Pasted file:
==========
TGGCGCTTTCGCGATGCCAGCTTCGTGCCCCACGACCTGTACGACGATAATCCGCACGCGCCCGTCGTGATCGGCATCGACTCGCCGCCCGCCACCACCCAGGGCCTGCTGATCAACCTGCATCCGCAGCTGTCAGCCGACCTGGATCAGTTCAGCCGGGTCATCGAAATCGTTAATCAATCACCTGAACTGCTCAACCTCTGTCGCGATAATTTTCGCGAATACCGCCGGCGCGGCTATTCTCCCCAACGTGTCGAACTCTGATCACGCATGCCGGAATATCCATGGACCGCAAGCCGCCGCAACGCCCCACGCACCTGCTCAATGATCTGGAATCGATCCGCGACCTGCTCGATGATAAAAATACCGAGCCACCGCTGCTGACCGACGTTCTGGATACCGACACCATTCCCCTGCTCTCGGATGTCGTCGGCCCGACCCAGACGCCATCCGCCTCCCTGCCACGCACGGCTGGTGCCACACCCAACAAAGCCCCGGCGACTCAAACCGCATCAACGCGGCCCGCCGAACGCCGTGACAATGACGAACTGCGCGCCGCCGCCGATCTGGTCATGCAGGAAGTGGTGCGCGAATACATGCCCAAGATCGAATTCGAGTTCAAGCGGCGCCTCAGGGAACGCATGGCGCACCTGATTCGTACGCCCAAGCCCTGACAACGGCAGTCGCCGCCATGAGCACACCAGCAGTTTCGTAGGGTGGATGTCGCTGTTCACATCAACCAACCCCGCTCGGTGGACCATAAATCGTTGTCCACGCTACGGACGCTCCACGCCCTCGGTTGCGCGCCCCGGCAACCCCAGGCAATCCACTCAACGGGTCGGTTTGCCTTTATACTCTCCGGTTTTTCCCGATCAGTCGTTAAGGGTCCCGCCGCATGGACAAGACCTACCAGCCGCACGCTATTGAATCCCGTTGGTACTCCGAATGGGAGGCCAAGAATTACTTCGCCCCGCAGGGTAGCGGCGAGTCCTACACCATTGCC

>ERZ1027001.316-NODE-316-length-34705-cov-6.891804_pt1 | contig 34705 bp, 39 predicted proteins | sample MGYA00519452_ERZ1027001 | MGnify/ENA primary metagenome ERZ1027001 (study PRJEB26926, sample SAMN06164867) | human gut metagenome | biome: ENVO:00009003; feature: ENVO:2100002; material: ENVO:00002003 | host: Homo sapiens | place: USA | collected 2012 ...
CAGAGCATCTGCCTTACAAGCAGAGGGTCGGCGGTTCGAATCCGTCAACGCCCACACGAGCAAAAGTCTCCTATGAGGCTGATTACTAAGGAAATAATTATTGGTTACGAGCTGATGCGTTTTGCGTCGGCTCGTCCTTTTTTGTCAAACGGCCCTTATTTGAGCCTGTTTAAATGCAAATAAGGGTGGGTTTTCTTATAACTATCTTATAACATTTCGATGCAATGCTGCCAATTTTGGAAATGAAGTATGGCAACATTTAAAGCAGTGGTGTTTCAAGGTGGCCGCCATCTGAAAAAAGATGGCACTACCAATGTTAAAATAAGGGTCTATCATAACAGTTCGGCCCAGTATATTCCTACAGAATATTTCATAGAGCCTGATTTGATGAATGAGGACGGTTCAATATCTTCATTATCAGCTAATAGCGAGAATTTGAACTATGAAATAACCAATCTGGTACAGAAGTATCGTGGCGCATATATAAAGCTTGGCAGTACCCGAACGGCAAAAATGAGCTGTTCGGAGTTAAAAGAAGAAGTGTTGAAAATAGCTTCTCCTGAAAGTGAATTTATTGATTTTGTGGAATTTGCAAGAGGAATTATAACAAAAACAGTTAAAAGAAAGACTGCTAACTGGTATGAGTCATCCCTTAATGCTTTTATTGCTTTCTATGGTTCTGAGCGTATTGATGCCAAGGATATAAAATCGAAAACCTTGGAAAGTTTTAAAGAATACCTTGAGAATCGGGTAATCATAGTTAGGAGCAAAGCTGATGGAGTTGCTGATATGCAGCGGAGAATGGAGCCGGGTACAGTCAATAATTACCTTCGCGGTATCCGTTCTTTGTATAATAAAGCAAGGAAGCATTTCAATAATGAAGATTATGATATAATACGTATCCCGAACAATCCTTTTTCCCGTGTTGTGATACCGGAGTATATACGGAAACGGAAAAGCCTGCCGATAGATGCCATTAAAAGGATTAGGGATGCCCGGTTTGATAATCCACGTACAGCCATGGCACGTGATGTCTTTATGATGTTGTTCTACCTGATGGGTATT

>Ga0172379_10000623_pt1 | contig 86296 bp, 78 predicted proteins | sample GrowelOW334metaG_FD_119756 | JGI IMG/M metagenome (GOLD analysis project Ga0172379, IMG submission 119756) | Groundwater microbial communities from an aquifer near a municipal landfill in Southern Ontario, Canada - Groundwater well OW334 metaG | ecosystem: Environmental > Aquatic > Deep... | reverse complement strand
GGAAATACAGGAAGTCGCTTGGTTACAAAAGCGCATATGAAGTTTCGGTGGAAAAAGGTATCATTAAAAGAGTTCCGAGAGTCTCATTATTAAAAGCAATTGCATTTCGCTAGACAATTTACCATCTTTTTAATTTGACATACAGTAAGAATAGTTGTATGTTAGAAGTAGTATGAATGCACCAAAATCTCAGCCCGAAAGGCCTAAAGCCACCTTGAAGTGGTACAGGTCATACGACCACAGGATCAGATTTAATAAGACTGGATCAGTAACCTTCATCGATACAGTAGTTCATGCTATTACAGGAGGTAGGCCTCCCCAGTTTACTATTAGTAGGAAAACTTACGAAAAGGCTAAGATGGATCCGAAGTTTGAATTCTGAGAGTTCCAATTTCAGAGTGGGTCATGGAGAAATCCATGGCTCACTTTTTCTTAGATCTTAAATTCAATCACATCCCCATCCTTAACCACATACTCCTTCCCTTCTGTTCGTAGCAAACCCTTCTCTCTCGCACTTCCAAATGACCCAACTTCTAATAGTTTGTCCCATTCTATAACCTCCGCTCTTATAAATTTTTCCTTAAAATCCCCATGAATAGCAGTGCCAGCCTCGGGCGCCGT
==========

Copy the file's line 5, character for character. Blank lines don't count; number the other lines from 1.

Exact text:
GGAAATACAGGAAGTCGCTTGGTTACAAAAGCGCATATGAAGTTTCGGTGGAAAAAGGTATCATTAAAAGAGTTCCGAGAGTCTCATTATTAAAAGCAATTGCATTTCGCTAGACAATTTACCATCTTTTTAATTTGACATACAGTAAGAATAGTTGTATGTTAGAAGTAGTATGAATGCACCAAAATCTCAGCCCGAAAGGCCTAAAGCCACCTTGAAGTGGTACAGGTCATACGACCACAGGATCAGATTTAATAAGACTGGATCAGTAACCTTCATCGATACAGTAGTTCATGCTATTACAGGAGGTAGGCCTCCCCAGTTTACTATTAGTAGGAAAACTTACGAAAAGGCTAAGATGGATCCGAAGTTTGAATTCTGAGAGTTCCAATTTCAGAGTGGGTCATGGAGAAATCCATGGCTCACTTTTTCTTAGATCTTAAATTCAATCACATCCCCATCCTTAACCACATACTCCTTCCCTTCTGTTCGTAGCAAACCCTTCTCTCTCGCACTTCCAAATGACCCAACTTCTAATAGTTTGTCCCATTCTATAACCTCCGCTCTTATAAATTTTTCCTTAAAATCCCCATGAATAGCAGTGCCAGCCTCGGGCGCCGT